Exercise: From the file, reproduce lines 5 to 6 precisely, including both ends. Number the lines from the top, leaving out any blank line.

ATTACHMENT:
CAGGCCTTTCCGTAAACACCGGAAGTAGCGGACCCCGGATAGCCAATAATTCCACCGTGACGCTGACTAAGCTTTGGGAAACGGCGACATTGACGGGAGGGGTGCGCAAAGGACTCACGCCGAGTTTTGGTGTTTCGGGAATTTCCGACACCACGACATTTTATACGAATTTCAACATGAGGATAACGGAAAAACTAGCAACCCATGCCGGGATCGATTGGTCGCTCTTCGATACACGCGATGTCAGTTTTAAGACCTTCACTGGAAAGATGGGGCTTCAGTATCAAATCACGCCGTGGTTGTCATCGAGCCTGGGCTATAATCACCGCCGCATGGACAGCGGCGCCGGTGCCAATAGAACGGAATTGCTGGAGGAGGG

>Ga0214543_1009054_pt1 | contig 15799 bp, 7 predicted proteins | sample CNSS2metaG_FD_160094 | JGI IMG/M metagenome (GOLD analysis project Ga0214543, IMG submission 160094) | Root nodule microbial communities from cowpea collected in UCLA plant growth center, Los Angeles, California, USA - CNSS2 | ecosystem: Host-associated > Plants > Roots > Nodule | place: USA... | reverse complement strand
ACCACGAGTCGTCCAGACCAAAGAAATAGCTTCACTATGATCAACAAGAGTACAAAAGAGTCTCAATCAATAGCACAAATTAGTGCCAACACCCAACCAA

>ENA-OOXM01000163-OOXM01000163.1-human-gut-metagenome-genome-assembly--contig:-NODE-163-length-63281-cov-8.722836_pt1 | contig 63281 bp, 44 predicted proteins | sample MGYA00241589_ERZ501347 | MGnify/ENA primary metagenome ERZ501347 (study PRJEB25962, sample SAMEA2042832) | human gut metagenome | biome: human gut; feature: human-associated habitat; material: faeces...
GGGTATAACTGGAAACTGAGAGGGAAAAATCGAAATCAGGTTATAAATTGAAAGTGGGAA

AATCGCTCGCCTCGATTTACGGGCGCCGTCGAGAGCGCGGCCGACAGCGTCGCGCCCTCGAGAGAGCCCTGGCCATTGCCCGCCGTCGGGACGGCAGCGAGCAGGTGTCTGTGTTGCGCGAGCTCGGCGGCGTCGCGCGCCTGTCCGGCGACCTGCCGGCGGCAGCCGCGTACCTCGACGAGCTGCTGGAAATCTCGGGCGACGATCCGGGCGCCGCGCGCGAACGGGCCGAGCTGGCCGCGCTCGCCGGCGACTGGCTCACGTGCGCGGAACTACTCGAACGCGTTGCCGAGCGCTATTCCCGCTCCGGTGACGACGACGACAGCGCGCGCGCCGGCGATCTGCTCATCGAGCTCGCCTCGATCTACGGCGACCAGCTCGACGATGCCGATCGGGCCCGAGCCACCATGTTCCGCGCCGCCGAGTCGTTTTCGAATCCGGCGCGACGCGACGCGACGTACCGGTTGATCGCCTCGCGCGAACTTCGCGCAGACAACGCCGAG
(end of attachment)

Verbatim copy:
GGGTATAACTGGAAACTGAGAGGGAAAAATCGAAATCAGGTTATAAATTGAAAGTGGGAA

AATCGCTCGCCTCGATTTACGGGCGCCGTCGAGAGCGCGGCCGACAGCGTCGCGCCCTCGAGAGAGCCCTGGCCATTGCCCGCCGTCGGGACGGCAGCGAGCAGGTGTCTGTGTTGCGCGAGCTCGGCGGCGTCGCGCGCCTGTCCGGCGACCTGCCGGCGGCAGCCGCGTACCTCGACGAGCTGCTGGAAATCTCGGGCGACGATCCGGGCGCCGCGCGCGAACGGGCCGAGCTGGCCGCGCTCGCCGGCGACTGGCTCACGTGCGCGGAACTACTCGAACGCGTTGCCGAGCGCTATTCCCGCTCCGGTGACGACGACGACAGCGCGCGCGCCGGCGATCTGCTCATCGAGCTCGCCTCGATCTACGGCGACCAGCTCGACGATGCCGATCGGGCCCGAGCCACCATGTTCCGCGCCGCCGAGTCGTTTTCGAATCCGGCGCGACGCGACGCGACGTACCGGTTGATCGCCTCGCGCGAACTTCGCGCAGACAACGCCGAG